FDA Grants Emergency Authorization to Regeneron Antibodies

In the ongoing battle against the coronavirus, the Food and Drug Administration (FDA) has granted emergency authorization to Regeneron for its antibody cocktail.

The experimental antibody treatment, called REGEN-COV2, is a cocktail of two powerful antibodies that have shown promising results in reducing the number of medical visits needed by COVID-19 patients who get the drug early in the course of their illness.

“This FDA Emergency Use Authorization is an important step in the fight against COVID-19, as high-risk patients in the United States will have access to a promising therapy early in the course of their infection,” said Leonard S. Schleifer, M.D., Ph.D., President and Chief Executive Officer of Regeneron.

This antibody cocktail is the one given to President Donald Trump when he contracted the virus.

The company submitted its request for emergency authorization to the FDA shortly after President Trump tested positive for the virus and received Regeneron’s treatment.

The emergency authorization for the drug cocktail does have a limited scope. The drug can only be used on people who are 12 and over, who have already tested positive for the virus, and are at risk of developing severe coronavirus symptoms.

The authorization is limited to high-risk patients, such as those who are older than 65 years of age or have a BMI greater than or equal to 35. People who contract the virus who have other conditions like diabetes, cardiovascular disease, or chronic kidney disease also qualify for the drug.

“The FDA remains committed to advancing the nation’s public health during this unprecedented pandemic. Authorizing these monoclonal antibody therapies may help outpatients avoid hospitalization and alleviate the burden on our health care system. As part of our Coronavirus Treatment Acceleration Program, the FDA uses every possible pathway to make new treatments available to patients as quickly as possible while continuing to study the safety and effectiveness of these treatments,” said FDA Commissioner Stephen M. Hahn, M.D.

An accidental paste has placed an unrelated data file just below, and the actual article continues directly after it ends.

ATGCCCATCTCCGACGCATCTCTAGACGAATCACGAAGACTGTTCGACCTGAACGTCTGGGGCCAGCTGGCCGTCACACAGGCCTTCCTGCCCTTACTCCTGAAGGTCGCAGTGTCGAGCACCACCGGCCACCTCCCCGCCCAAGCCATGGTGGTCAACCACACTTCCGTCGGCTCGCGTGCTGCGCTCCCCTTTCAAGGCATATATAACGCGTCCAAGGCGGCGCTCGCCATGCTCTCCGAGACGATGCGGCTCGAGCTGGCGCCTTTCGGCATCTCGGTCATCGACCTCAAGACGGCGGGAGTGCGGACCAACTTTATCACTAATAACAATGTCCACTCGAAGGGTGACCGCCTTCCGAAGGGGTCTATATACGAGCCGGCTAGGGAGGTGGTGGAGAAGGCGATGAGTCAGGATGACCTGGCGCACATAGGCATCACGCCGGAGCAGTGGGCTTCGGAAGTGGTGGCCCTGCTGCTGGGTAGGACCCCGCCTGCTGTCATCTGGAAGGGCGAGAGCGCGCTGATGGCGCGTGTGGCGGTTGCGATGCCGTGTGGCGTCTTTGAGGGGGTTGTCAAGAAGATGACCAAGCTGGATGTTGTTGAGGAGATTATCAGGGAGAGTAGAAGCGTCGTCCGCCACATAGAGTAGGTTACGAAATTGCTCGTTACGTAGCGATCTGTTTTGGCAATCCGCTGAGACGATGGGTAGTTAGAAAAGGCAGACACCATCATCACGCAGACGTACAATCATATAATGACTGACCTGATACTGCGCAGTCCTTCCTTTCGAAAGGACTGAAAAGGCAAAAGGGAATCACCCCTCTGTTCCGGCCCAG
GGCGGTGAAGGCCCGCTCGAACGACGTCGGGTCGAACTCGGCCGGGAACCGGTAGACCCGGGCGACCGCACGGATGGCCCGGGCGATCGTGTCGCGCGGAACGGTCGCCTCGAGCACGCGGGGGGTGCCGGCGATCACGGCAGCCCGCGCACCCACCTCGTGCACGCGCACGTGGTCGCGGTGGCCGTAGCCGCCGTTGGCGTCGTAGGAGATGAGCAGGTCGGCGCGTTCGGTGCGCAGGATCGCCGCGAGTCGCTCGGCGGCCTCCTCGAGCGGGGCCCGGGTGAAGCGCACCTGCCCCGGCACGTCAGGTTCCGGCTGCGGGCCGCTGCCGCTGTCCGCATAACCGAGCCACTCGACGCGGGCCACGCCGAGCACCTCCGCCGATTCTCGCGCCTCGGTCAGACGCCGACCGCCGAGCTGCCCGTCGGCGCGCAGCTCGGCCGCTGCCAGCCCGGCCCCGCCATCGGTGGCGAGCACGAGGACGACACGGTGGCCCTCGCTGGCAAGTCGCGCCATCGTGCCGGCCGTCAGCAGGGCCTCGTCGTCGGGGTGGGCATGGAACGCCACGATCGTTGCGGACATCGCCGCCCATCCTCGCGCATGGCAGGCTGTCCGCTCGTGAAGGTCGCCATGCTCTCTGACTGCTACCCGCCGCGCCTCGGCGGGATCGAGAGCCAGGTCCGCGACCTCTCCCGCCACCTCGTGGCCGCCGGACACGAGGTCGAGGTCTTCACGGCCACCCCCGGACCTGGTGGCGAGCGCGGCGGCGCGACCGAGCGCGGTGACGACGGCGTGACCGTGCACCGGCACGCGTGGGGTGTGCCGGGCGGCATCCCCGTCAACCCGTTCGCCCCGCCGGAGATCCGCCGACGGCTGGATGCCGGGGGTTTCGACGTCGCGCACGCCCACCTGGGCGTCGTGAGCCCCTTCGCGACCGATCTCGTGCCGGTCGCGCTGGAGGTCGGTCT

Unlike other drugs meant to aid in the treatment of coronavirus, the Regeneron drug is intended to be given early on after contracting COVID-19. Specifically, it is administered before patients are hospitalized or require oxygen therapy.

Regeneron’s antibody cocktail is a combination of two monoclonal antibodies known as casirivimab and imdevimab, which are both produced in a laboratory. These antibodies target the spike protein the coronavirus uses to drill into healthy cells. The goal of the antibodies is for them to trap and shut down the viral replication of the virus.

Production of the antibodies is time and labor-intensive according to Regeneron. However with the granting of authorization and the aid of the federal government through Operation Warp Speed, the company is set to roll out the cocktail by the end of November.

“Regeneron now expects to have treatment doses ready for approximately 80,000 patients by the end of November, approximately 200,000 patients by the first week of January, and approximately 300,000 patients in total by the end of January 2021,” announced the company in a statement.

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